The giant brown mound in the image you see above is a single beaver dam. Built of mud, stone, and trees, beavers' large communal lodges are surrounded by massive moats to frustrate potential predators. At an astounding 2,790 feet in length, this example, discovered on the southern edge of Wood Buffalo National Park in Northern Alberta, Canada, is nearly twice the size of conventional multi-family dams (which top out around 1,500 feet in length) and more than twice as long as the Hoover dam. It's so big, it can be seen from space. [Gizmodo]
Image: gary yim
Running more than 1,600 miles, spanning up to 40 miles, covering 133,000 square miles, and comprised of 900 islands and nearly 3,000 individual reefs, the Great Barrier Reef is the single largest structure ever constructed by organisms other than us. Like a natural Great Wall of China—but larger, the Great Barrier Reef can be seen from space and is considered the single biggest structure made by living organisms on the planet.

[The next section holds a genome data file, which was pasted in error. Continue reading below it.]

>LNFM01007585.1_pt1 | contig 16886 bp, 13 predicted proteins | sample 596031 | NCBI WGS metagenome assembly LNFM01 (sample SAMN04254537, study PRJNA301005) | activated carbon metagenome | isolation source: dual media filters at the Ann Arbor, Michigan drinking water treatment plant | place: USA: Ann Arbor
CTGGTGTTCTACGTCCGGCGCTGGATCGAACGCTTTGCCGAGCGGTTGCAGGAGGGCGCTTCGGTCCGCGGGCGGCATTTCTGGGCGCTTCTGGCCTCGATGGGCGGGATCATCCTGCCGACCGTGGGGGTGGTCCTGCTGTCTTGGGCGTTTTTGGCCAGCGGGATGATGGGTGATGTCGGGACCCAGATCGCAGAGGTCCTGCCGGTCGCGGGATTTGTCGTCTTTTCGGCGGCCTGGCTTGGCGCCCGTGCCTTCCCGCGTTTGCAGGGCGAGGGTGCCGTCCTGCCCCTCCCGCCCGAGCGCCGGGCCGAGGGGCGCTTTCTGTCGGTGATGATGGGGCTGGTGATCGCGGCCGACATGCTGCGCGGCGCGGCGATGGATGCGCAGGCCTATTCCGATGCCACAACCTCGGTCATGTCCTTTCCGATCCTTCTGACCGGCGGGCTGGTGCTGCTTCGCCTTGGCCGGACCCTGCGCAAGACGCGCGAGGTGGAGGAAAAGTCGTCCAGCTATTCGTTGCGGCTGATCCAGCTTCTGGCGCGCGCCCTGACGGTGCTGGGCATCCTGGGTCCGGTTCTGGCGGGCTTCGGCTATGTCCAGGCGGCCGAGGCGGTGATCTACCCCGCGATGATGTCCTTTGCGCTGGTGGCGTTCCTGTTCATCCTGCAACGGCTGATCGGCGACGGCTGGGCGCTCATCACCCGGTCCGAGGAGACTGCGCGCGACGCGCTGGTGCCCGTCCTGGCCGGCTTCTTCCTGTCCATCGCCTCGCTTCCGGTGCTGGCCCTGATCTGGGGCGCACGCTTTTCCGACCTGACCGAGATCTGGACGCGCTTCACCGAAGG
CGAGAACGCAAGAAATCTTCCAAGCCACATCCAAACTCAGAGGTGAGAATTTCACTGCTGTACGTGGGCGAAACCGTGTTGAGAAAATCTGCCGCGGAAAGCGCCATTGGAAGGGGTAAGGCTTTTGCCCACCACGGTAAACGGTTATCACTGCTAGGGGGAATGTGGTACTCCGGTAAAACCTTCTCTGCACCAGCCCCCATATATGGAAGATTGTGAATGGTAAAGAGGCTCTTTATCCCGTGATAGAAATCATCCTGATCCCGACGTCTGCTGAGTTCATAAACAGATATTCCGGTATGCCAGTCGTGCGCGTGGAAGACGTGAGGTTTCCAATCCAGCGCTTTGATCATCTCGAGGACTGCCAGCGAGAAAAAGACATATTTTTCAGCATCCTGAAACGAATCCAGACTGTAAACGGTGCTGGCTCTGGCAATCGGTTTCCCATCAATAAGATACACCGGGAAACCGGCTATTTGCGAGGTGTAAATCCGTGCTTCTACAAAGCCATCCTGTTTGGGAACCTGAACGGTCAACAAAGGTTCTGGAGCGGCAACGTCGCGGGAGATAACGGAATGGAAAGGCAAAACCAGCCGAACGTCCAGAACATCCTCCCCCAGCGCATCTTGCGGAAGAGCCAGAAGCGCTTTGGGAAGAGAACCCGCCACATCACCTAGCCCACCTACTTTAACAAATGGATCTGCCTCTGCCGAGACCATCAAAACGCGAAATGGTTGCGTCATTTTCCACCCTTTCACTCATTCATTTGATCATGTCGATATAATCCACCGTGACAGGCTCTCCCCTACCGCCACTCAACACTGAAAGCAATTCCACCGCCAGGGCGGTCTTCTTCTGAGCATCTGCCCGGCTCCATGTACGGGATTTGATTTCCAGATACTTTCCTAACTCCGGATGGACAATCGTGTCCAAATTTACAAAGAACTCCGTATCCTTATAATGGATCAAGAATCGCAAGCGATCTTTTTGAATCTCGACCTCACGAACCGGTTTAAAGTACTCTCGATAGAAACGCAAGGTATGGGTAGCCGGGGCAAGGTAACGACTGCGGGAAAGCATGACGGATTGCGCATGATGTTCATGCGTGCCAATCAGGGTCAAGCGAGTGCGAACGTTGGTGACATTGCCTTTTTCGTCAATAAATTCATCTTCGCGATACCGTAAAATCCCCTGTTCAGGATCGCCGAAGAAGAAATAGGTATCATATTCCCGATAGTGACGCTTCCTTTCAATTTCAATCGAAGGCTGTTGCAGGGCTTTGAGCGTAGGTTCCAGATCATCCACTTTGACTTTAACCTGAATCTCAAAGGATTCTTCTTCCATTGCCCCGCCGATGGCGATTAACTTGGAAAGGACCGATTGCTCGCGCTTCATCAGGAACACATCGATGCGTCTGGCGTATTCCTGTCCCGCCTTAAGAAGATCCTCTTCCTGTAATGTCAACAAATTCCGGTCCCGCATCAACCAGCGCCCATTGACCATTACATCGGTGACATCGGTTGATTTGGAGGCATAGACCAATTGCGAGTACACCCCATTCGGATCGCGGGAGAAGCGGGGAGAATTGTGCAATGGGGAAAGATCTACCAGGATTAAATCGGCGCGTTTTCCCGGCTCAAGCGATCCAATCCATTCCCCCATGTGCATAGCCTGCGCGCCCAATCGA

These reefs have been cyclicly growing and dying off for close to 60 million years, though the coral that visitors can swim amongst today have only been growing for the past 20,000 years or so. The reef isn't just home to thousands of species of marine life—it is itself a collection of billions of individual corals. [Odd Culture]